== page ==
An Armidale research program is set to smoke out locals to talk about drug habits.
Cannabis remains the most widely used illicit drug in Australia and is responsible for the vast majority of drug apprehensions made by law enforcement – and now it’s a major research subject.
In order to tackle the widespread issue, the University of New England (UNE) is collaborating with the National Drug Research Institute and Curtin University to better understand the “social supply” of cannabis to re-evaluate how we police the drug.
The research, which is part of an international study looking at why suppliers broker, facilitate or sell cannabis for little or no monetary gain to friends and acquaintances, will be led in part by UNE’s Professor John Scott and Dr Cary Bennett.
“Exploration of the social supply attempts to understand the complexity and experience of ‘drug dealing’ among young cannabis users and has the capacity to inform drug legislation and the administration of the criminal justice system in a way that can have huge impacts on the way drug offences are dealt with,” Professor Scott said.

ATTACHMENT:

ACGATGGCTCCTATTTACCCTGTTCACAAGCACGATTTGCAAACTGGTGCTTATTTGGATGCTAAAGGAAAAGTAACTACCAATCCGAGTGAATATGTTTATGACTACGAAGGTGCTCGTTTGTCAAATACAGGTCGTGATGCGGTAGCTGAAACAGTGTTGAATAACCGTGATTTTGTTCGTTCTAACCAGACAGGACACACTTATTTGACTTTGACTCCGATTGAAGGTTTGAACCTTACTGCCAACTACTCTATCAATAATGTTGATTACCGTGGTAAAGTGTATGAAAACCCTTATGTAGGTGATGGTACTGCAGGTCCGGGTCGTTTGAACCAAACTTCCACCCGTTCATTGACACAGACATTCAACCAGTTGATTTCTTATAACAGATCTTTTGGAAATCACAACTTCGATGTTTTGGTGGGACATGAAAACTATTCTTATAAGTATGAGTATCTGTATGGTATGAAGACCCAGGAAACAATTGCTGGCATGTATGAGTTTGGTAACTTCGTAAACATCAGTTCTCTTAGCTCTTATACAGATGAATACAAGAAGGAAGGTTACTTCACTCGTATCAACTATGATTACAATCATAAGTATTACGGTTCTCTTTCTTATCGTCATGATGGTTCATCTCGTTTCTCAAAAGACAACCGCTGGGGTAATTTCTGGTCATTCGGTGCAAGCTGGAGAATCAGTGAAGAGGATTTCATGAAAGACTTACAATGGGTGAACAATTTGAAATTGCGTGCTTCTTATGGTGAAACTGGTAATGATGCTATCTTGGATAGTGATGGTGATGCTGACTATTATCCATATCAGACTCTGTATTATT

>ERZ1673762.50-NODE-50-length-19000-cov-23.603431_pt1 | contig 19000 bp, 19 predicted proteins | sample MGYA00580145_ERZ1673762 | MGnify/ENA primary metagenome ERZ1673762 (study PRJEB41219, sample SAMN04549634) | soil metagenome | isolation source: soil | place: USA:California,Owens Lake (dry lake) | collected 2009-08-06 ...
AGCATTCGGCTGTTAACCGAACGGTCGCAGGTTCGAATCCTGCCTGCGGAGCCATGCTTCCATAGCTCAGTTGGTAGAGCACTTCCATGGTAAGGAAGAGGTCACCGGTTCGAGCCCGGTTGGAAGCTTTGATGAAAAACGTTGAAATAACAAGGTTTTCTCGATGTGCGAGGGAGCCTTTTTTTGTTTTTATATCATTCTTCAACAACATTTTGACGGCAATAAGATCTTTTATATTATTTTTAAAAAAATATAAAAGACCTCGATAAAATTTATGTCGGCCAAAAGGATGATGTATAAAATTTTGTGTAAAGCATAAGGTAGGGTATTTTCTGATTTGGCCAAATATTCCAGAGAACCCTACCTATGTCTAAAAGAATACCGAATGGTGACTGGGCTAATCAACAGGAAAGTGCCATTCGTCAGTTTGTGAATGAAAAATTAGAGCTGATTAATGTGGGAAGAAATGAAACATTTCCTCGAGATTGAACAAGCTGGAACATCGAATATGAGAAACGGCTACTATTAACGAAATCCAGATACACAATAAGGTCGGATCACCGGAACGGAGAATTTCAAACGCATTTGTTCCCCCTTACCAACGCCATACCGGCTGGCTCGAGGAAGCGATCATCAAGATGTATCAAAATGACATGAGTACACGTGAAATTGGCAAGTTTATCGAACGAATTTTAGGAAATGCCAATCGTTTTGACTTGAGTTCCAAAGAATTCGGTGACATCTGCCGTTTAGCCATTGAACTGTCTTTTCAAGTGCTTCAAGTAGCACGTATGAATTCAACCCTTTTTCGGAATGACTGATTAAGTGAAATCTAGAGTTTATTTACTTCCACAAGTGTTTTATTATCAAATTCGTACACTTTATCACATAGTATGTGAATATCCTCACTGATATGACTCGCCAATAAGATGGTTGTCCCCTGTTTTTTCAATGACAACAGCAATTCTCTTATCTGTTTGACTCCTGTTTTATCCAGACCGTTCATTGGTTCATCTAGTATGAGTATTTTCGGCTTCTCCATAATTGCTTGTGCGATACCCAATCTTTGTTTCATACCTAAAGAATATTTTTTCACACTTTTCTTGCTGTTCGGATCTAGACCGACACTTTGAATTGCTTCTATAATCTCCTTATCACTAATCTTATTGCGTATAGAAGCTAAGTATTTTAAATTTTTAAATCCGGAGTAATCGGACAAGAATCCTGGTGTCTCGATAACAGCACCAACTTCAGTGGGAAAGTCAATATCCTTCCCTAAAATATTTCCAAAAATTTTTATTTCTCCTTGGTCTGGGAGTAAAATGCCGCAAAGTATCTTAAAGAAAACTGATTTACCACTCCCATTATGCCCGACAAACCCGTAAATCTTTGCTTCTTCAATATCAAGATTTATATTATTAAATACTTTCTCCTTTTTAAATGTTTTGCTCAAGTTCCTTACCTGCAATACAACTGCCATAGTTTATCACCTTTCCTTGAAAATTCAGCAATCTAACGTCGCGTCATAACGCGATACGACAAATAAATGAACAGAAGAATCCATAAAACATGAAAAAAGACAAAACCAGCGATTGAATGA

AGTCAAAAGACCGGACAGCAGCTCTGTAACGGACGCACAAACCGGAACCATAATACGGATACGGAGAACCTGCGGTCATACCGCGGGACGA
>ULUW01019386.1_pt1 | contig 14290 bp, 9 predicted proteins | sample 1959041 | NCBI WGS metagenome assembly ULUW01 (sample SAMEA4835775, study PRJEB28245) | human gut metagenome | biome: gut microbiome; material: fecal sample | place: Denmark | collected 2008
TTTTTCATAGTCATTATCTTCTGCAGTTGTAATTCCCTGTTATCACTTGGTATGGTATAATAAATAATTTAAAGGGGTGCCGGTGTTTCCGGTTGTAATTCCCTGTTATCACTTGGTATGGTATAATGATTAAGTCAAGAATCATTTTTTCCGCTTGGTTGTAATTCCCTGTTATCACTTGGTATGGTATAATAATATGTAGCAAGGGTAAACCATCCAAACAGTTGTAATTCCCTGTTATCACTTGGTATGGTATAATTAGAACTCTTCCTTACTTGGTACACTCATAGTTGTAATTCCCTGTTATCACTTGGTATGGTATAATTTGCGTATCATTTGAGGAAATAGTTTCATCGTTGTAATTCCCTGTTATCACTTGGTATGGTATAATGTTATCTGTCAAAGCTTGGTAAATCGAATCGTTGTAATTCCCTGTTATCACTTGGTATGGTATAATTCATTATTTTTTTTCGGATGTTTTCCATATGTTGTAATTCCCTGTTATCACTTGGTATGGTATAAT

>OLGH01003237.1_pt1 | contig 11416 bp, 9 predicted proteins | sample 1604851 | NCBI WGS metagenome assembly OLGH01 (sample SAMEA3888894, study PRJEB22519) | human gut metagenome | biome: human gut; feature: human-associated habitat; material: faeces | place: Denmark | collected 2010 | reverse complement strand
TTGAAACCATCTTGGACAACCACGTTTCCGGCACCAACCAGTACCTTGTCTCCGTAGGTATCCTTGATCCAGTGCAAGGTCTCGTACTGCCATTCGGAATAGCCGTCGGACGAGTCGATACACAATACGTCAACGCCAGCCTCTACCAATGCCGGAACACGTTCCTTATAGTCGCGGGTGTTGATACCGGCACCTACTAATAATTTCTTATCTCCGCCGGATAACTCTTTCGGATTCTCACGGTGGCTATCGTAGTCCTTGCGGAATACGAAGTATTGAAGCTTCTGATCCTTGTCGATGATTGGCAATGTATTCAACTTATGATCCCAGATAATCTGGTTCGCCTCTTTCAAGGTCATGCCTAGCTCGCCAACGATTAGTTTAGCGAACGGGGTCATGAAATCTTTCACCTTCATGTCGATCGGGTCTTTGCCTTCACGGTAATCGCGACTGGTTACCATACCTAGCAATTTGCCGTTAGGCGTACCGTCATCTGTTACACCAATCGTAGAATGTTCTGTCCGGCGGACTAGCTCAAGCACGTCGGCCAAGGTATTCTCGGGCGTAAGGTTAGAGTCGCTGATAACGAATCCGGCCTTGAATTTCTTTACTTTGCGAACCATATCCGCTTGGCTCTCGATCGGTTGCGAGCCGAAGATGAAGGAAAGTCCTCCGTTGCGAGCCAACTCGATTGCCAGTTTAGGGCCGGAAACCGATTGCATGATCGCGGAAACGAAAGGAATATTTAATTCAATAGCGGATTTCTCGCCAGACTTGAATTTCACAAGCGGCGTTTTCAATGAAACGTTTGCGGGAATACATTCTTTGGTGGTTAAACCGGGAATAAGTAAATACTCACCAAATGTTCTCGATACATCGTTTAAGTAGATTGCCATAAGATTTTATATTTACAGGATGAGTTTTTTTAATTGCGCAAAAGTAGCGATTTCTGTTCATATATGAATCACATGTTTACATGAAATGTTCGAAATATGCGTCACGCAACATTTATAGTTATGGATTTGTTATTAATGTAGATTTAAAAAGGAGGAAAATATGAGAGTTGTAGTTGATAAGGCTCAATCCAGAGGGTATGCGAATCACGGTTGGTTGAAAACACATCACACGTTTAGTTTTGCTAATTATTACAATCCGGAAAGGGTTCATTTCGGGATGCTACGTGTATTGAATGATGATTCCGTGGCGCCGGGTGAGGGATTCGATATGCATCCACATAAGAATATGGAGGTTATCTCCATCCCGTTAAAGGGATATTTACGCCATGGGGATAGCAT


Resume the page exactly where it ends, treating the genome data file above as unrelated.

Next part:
He said research had shown many people accessing cannabis were often otherwise law-abiding citizens who were not involved with organised drug dealers or drug dealing’s associated risks.
“Scoring drugs from friends, as opposed to seedier drug dealers, allows drug users to maintain their own sense of respectability and security. Social supply is as much about connecting and gaining social status as it is about drug use or selling for financial gain,” he said.
Previous findings have revealed almost two-thirds of regular cannabis users obtained the drug from a friend or family member, not a dealer.
Participants do not have to be a supplier of cannabis to be eligible to take part in the anonymous interview.
Those interested should visit ndri.curtin.edu.au/research/sscannabis/ or phone 6773 2992.